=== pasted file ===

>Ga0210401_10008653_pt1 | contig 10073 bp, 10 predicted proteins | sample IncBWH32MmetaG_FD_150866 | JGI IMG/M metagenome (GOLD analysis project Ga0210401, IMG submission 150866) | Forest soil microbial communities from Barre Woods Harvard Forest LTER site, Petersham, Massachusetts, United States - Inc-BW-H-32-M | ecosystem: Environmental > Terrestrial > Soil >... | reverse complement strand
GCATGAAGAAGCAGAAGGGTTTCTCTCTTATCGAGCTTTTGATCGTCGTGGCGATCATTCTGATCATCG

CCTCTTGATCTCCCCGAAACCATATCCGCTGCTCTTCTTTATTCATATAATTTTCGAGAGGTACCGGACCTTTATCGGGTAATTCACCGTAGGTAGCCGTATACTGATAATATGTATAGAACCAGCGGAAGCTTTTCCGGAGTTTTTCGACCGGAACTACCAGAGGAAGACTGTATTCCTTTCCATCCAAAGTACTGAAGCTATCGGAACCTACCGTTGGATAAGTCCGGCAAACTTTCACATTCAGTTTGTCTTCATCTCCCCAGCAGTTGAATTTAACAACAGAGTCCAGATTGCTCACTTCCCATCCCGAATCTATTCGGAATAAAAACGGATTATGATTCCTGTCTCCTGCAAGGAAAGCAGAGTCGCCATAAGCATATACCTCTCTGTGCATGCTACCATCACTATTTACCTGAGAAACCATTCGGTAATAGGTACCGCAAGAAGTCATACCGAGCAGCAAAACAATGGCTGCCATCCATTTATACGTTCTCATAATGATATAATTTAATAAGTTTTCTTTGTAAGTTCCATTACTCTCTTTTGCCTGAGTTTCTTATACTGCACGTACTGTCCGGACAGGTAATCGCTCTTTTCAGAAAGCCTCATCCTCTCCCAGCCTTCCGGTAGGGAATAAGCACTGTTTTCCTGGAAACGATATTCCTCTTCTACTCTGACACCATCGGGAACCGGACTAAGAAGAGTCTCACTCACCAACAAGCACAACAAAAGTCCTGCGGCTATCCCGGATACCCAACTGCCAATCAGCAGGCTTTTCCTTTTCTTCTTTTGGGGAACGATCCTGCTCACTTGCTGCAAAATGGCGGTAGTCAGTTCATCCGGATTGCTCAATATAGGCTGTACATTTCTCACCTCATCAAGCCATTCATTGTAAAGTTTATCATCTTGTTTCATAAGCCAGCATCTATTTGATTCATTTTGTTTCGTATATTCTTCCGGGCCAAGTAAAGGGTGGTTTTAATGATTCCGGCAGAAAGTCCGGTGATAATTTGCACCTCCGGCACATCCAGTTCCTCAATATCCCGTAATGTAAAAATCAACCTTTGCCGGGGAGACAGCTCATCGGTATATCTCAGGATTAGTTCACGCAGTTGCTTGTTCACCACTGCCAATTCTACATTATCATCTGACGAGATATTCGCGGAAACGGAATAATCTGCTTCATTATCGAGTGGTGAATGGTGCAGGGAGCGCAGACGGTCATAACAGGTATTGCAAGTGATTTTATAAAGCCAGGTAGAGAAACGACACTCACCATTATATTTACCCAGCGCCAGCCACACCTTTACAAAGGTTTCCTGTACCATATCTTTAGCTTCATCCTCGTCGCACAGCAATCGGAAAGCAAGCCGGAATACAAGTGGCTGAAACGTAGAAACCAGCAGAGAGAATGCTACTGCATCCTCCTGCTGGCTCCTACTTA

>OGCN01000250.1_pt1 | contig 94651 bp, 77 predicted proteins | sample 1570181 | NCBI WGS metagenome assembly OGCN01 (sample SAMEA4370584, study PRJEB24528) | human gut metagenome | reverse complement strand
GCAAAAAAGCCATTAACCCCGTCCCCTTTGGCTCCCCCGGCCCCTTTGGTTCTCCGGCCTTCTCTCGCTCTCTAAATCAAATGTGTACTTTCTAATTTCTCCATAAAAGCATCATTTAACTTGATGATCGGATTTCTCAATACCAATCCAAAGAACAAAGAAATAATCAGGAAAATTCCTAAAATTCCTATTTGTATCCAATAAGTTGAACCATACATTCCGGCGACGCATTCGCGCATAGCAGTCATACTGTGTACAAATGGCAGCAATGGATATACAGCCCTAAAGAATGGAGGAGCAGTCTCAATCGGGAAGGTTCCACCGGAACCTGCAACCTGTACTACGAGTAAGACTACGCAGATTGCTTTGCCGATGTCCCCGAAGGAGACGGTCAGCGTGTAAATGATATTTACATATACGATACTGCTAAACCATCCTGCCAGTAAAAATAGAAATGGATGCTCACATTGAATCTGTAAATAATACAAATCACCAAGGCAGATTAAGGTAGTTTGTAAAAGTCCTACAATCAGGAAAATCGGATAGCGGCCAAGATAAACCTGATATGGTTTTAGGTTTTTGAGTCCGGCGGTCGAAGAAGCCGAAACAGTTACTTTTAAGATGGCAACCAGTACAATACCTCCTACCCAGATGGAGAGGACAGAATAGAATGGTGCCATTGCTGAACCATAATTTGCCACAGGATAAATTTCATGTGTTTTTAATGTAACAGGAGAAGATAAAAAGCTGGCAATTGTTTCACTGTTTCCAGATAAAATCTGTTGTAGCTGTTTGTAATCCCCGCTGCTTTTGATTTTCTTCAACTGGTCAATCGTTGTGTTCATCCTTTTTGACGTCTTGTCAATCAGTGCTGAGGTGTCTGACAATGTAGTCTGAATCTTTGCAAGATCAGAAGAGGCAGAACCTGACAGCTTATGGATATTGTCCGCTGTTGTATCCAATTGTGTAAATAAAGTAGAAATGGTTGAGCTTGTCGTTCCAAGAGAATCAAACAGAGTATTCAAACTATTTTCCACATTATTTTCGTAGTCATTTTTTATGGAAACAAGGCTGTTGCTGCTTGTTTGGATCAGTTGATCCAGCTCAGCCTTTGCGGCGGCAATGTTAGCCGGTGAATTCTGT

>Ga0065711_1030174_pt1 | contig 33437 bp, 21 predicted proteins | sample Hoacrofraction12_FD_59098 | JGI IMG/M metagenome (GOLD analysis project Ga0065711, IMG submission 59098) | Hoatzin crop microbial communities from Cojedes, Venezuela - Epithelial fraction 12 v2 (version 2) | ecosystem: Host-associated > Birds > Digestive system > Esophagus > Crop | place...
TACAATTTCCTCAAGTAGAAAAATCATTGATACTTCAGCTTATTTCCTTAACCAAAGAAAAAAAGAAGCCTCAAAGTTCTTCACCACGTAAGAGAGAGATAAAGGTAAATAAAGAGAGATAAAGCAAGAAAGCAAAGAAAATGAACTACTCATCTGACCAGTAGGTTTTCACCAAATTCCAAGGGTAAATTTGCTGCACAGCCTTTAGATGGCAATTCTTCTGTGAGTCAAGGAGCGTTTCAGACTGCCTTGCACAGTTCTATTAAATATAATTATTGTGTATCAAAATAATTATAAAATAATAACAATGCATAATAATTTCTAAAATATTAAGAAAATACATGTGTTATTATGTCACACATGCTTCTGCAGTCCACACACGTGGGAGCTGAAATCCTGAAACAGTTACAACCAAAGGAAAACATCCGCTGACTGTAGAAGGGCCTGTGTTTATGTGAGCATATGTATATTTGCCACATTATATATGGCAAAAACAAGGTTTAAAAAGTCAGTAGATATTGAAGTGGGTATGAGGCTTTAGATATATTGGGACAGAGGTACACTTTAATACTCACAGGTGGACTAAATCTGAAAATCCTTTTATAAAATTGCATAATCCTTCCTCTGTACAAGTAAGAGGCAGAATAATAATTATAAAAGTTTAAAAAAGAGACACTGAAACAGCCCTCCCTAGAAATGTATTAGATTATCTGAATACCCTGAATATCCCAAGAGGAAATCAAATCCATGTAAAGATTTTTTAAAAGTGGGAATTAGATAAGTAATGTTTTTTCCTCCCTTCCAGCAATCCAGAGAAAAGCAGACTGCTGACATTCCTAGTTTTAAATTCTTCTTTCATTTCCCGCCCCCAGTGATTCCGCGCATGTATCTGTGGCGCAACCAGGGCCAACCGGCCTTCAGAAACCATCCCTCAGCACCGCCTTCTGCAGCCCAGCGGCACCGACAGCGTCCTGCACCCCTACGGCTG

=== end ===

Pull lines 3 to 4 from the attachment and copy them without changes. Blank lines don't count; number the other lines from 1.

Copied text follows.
CCTCTTGATCTCCCCGAAACCATATCCGCTGCTCTTCTTTATTCATATAATTTTCGAGAGGTACCGGACCTTTATCGGGTAATTCACCGTAGGTAGCCGTATACTGATAATATGTATAGAACCAGCGGAAGCTTTTCCGGAGTTTTTCGACCGGAACTACCAGAGGAAGACTGTATTCCTTTCCATCCAAAGTACTGAAGCTATCGGAACCTACCGTTGGATAAGTCCGGCAAACTTTCACATTCAGTTTGTCTTCATCTCCCCAGCAGTTGAATTTAACAACAGAGTCCAGATTGCTCACTTCCCATCCCGAATCTATTCGGAATAAAAACGGATTATGATTCCTGTCTCCTGCAAGGAAAGCAGAGTCGCCATAAGCATATACCTCTCTGTGCATGCTACCATCACTATTTACCTGAGAAACCATTCGGTAATAGGTACCGCAAGAAGTCATACCGAGCAGCAAAACAATGGCTGCCATCCATTTATACGTTCTCATAATGATATAATTTAATAAGTTTTCTTTGTAAGTTCCATTACTCTCTTTTGCCTGAGTTTCTTATACTGCACGTACTGTCCGGACAGGTAATCGCTCTTTTCAGAAAGCCTCATCCTCTCCCAGCCTTCCGGTAGGGAATAAGCACTGTTTTCCTGGAAACGATATTCCTCTTCTACTCTGACACCATCGGGAACCGGACTAAGAAGAGTCTCACTCACCAACAAGCACAACAAAAGTCCTGCGGCTATCCCGGATACCCAACTGCCAATCAGCAGGCTTTTCCTTTTCTTCTTTTGGGGAACGATCCTGCTCACTTGCTGCAAAATGGCGGTAGTCAGTTCATCCGGATTGCTCAATATAGGCTGTACATTTCTCACCTCATCAAGCCATTCATTGTAAAGTTTATCATCTTGTTTCATAAGCCAGCATCTATTTGATTCATTTTGTTTCGTATATTCTTCCGGGCCAAGTAAAGGGTGGTTTTAATGATTCCGGCAGAAAGTCCGGTGATAATTTGCACCTCCGGCACATCCAGTTCCTCAATATCCCGTAATGTAAAAATCAACCTTTGCCGGGGAGACAGCTCATCGGTATATCTCAGGATTAGTTCACGCAGTTGCTTGTTCACCACTGCCAATTCTACATTATCATCTGACGAGATATTCGCGGAAACGGAATAATCTGCTTCATTATCGAGTGGTGAATGGTGCAGGGAGCGCAGACGGTCATAACAGGTATTGCAAGTGATTTTATAAAGCCAGGTAGAGAAACGACACTCACCATTATATTTACCCAGCGCCAGCCACACCTTTACAAAGGTTTCCTGTACCATATCTTTAGCTTCATCCTCGTCGCACAGCAATCGGAAAGCAAGCCGGAATACAAGTGGCTGAAACGTAGAAACCAGCAGAGAGAATGCTACTGCATCCTCCTGCTGGCTCCTACTTA

>OGCN01000250.1_pt1 | contig 94651 bp, 77 predicted proteins | sample 1570181 | NCBI WGS metagenome assembly OGCN01 (sample SAMEA4370584, study PRJEB24528) | human gut metagenome | reverse complement strand